NASA is expected to announce later today that a space rock, capable of wiping out a large city will make a pass of the Earth on 15th February. The rock, some 35 yards in size will pass at a distance of 17,000 miles from the Earths surface, that’s 14 times closer than the moon is to our planet, closer even than many weather satellites in orbit.
The fly by is being called “a record near miss” by scientists as it will be the closest an asteroid has come to Earth without actually hitting it since records began. So far, all asteroids coming closer than this have impacted the surface, such as the 1908 rock that detonated high in the atmosphere and flattened vast areas of forest in an uninhabited part of Siberia. This became known as the Tunguska Event.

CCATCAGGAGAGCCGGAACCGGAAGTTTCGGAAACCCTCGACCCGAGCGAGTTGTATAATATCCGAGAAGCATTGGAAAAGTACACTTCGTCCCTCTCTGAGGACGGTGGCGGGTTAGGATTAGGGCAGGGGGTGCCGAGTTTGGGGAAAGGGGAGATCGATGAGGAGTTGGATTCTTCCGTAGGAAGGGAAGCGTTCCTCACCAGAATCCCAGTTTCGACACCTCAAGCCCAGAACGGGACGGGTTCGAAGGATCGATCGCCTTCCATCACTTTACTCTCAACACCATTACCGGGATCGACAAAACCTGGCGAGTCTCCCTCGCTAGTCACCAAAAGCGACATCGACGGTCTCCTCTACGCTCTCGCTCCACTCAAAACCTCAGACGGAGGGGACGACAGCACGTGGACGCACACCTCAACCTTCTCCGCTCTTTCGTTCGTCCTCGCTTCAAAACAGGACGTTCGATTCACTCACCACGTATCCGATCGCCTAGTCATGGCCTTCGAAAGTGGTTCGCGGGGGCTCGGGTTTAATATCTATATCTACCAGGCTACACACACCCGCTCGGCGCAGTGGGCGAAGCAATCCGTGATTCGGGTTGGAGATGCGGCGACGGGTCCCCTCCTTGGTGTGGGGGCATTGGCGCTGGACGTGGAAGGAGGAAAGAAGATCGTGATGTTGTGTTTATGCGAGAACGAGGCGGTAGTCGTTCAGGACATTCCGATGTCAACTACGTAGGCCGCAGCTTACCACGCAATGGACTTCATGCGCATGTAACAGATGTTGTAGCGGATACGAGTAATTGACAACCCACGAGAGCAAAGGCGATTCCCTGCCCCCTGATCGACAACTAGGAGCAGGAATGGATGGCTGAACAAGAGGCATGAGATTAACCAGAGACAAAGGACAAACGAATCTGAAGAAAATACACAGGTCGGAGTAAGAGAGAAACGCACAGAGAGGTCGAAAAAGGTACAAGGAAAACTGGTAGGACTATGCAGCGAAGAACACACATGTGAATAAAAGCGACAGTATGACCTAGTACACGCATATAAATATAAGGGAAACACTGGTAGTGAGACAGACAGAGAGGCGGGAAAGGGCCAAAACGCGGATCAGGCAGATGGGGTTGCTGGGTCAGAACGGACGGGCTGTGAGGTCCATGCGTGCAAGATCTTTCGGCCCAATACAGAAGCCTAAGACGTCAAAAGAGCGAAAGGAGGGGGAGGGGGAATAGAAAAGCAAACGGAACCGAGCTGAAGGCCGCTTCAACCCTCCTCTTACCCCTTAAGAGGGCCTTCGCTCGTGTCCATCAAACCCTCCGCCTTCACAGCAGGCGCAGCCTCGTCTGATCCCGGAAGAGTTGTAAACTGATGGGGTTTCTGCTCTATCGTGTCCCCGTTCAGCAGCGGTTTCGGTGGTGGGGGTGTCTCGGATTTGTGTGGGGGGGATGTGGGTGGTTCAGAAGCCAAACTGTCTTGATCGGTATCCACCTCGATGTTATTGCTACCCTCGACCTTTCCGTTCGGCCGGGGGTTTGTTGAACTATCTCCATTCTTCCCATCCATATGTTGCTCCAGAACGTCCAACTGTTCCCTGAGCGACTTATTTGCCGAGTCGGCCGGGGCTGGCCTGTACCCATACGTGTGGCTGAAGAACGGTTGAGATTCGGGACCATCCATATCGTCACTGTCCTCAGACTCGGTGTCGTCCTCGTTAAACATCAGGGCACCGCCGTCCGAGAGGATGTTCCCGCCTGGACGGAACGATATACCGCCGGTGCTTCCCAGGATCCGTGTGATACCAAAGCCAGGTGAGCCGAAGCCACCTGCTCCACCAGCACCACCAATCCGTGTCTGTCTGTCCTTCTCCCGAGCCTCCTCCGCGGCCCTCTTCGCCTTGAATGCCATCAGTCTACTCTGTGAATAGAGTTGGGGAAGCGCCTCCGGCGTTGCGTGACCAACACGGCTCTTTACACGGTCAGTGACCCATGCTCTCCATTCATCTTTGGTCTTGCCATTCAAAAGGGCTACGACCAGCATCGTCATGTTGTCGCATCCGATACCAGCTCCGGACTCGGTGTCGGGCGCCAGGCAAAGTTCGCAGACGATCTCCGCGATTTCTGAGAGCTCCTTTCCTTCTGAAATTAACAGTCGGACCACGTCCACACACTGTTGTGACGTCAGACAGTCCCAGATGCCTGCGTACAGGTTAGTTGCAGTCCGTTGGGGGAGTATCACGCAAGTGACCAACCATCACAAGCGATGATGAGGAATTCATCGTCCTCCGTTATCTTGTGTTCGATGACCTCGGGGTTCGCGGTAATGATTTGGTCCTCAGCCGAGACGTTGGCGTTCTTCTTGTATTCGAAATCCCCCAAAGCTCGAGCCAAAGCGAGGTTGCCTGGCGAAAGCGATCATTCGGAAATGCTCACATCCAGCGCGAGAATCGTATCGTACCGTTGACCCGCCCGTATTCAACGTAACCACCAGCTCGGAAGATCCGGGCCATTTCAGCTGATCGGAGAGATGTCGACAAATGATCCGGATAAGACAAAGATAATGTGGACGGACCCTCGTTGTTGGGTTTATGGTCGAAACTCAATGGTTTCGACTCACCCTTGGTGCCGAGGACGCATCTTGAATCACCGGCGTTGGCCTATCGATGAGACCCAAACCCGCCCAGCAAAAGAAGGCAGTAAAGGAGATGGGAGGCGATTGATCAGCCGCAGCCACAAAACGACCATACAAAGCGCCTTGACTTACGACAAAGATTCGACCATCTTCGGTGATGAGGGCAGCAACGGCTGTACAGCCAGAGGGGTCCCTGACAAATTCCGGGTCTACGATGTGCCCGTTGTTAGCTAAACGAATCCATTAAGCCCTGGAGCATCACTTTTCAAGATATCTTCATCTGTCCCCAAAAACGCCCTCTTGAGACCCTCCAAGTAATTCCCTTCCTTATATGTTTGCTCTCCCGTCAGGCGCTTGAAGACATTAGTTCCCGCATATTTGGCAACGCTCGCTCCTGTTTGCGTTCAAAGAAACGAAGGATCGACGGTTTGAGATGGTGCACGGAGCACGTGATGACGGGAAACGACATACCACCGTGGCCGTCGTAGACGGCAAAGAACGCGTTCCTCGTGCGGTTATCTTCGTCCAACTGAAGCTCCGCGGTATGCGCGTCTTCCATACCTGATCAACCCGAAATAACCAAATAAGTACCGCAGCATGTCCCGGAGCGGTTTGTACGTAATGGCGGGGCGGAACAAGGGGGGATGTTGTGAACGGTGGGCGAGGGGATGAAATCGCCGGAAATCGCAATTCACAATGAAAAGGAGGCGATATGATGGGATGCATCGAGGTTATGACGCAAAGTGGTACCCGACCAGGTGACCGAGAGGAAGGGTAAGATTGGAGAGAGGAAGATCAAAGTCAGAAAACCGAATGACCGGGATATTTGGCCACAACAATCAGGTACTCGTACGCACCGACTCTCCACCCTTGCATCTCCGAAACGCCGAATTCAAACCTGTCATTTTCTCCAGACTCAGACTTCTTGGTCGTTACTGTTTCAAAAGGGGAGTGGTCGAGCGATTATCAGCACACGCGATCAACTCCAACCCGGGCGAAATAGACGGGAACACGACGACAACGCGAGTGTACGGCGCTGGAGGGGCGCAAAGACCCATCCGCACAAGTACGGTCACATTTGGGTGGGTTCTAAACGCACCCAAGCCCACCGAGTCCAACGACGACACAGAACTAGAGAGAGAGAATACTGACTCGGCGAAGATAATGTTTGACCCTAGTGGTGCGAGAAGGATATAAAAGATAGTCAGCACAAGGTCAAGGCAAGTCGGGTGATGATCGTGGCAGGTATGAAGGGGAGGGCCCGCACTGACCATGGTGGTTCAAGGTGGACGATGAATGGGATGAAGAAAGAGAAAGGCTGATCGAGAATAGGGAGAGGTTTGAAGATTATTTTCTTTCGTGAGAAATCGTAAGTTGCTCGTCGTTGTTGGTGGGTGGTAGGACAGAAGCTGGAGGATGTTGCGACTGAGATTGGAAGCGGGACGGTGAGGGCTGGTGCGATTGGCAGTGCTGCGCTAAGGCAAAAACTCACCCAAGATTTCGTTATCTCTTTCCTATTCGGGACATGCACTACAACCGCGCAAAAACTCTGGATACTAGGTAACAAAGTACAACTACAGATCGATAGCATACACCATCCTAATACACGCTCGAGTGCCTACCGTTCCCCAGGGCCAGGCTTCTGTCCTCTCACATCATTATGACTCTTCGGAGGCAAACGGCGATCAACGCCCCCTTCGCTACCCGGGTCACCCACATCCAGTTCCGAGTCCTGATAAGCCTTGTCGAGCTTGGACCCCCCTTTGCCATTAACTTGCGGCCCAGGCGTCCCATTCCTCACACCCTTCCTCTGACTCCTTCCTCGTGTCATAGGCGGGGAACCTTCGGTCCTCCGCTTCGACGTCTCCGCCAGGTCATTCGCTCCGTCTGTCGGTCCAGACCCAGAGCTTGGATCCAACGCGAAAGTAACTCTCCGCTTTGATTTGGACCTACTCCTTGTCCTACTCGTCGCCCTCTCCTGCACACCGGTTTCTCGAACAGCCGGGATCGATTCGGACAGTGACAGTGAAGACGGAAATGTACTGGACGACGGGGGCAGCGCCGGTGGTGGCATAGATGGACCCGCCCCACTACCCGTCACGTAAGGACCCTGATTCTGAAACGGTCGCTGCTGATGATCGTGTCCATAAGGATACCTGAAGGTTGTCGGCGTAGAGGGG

Nasa is thought to know the whereabouts of only 1% of the space rocks that orbit far out in the asteroid belt.
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Chris Carrington is a writer, researcher and lecturer with a background in science, technology and environmental studies. Chris is an editor for The Daily Sheeple. Wake the flock up!